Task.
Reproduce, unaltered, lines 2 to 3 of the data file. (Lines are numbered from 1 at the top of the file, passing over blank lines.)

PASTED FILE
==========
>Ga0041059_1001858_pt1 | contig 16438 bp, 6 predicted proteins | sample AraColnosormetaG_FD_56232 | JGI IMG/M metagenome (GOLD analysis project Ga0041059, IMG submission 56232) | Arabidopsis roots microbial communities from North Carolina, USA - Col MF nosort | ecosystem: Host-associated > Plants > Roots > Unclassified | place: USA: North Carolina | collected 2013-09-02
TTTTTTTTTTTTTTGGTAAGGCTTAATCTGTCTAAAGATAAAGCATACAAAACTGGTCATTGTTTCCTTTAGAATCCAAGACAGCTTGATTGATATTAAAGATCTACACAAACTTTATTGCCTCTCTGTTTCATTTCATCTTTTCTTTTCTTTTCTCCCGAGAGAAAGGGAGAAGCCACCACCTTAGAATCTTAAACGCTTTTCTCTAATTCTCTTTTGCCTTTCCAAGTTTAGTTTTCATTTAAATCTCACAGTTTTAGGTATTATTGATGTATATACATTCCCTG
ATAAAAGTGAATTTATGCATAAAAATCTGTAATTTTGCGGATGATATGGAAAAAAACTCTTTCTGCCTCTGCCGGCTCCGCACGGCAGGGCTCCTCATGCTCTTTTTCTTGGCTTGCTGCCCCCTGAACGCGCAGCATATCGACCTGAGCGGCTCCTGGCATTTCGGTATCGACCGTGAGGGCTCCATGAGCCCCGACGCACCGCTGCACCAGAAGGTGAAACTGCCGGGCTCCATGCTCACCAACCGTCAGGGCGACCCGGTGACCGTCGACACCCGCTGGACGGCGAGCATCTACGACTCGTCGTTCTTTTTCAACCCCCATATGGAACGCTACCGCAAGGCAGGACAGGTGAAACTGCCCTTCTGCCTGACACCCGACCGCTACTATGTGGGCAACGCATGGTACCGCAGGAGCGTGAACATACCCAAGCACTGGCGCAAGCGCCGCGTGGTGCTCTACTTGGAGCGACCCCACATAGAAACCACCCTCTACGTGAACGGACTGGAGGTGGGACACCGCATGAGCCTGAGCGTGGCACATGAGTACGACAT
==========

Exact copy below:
TTTTTTTTTTTTTTGGTAAGGCTTAATCTGTCTAAAGATAAAGCATACAAAACTGGTCATTGTTTCCTTTAGAATCCAAGACAGCTTGATTGATATTAAAGATCTACACAAACTTTATTGCCTCTCTGTTTCATTTCATCTTTTCTTTTCTTTTCTCCCGAGAGAAAGGGAGAAGCCACCACCTTAGAATCTTAAACGCTTTTCTCTAATTCTCTTTTGCCTTTCCAAGTTTAGTTTTCATTTAAATCTCACAGTTTTAGGTATTATTGATGTATATACATTCCCTG
ATAAAAGTGAATTTATGCATAAAAATCTGTAATTTTGCGGATGATATGGAAAAAAACTCTTTCTGCCTCTGCCGGCTCCGCACGGCAGGGCTCCTCATGCTCTTTTTCTTGGCTTGCTGCCCCCTGAACGCGCAGCATATCGACCTGAGCGGCTCCTGGCATTTCGGTATCGACCGTGAGGGCTCCATGAGCCCCGACGCACCGCTGCACCAGAAGGTGAAACTGCCGGGCTCCATGCTCACCAACCGTCAGGGCGACCCGGTGACCGTCGACACCCGCTGGACGGCGAGCATCTACGACTCGTCGTTCTTTTTCAACCCCCATATGGAACGCTACCGCAAGGCAGGACAGGTGAAACTGCCCTTCTGCCTGACACCCGACCGCTACTATGTGGGCAACGCATGGTACCGCAGGAGCGTGAACATACCCAAGCACTGGCGCAAGCGCCGCGTGGTGCTCTACTTGGAGCGACCCCACATAGAAACCACCCTCTACGTGAACGGACTGGAGGTGGGACACCGCATGAGCCTGAGCGTGGCACATGAGTACGACAT